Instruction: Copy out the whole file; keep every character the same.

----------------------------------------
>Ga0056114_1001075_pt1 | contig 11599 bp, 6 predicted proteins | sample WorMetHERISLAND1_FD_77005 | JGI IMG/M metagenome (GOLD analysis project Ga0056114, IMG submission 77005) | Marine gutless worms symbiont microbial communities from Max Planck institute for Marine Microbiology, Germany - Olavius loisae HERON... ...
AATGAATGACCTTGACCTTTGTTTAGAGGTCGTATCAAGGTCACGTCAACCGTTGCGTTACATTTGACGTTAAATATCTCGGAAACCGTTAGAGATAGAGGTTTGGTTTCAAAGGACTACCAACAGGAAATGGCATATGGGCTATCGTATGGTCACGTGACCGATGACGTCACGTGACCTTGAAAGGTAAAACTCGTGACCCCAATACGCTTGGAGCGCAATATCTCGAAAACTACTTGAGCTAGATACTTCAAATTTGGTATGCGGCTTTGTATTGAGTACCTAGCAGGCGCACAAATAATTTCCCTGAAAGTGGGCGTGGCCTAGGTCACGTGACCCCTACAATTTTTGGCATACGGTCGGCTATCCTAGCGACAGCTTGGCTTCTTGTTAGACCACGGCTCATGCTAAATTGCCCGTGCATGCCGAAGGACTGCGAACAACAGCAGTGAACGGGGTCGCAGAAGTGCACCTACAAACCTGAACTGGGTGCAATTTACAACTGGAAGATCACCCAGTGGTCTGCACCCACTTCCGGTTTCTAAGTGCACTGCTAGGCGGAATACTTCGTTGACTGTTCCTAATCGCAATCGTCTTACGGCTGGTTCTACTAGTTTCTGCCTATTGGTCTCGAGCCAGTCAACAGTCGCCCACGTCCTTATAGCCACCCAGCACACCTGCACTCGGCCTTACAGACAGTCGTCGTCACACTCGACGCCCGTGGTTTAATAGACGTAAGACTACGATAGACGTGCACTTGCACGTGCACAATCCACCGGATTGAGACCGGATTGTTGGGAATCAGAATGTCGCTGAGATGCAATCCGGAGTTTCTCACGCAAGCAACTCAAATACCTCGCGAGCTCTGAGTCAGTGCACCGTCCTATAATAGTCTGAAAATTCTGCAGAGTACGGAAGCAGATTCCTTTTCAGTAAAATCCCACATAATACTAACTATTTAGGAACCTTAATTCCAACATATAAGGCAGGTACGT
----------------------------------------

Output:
>Ga0056114_1001075_pt1 | contig 11599 bp, 6 predicted proteins | sample WorMetHERISLAND1_FD_77005 | JGI IMG/M metagenome (GOLD analysis project Ga0056114, IMG submission 77005) | Marine gutless worms symbiont microbial communities from Max Planck institute for Marine Microbiology, Germany - Olavius loisae HERON... ...
AATGAATGACCTTGACCTTTGTTTAGAGGTCGTATCAAGGTCACGTCAACCGTTGCGTTACATTTGACGTTAAATATCTCGGAAACCGTTAGAGATAGAGGTTTGGTTTCAAAGGACTACCAACAGGAAATGGCATATGGGCTATCGTATGGTCACGTGACCGATGACGTCACGTGACCTTGAAAGGTAAAACTCGTGACCCCAATACGCTTGGAGCGCAATATCTCGAAAACTACTTGAGCTAGATACTTCAAATTTGGTATGCGGCTTTGTATTGAGTACCTAGCAGGCGCACAAATAATTTCCCTGAAAGTGGGCGTGGCCTAGGTCACGTGACCCCTACAATTTTTGGCATACGGTCGGCTATCCTAGCGACAGCTTGGCTTCTTGTTAGACCACGGCTCATGCTAAATTGCCCGTGCATGCCGAAGGACTGCGAACAACAGCAGTGAACGGGGTCGCAGAAGTGCACCTACAAACCTGAACTGGGTGCAATTTACAACTGGAAGATCACCCAGTGGTCTGCACCCACTTCCGGTTTCTAAGTGCACTGCTAGGCGGAATACTTCGTTGACTGTTCCTAATCGCAATCGTCTTACGGCTGGTTCTACTAGTTTCTGCCTATTGGTCTCGAGCCAGTCAACAGTCGCCCACGTCCTTATAGCCACCCAGCACACCTGCACTCGGCCTTACAGACAGTCGTCGTCACACTCGACGCCCGTGGTTTAATAGACGTAAGACTACGATAGACGTGCACTTGCACGTGCACAATCCACCGGATTGAGACCGGATTGTTGGGAATCAGAATGTCGCTGAGATGCAATCCGGAGTTTCTCACGCAAGCAACTCAAATACCTCGCGAGCTCTGAGTCAGTGCACCGTCCTATAATAGTCTGAAAATTCTGCAGAGTACGGAAGCAGATTCCTTTTCAGTAAAATCCCACATAATACTAACTATTTAGGAACCTTAATTCCAACATATAAGGCAGGTACGT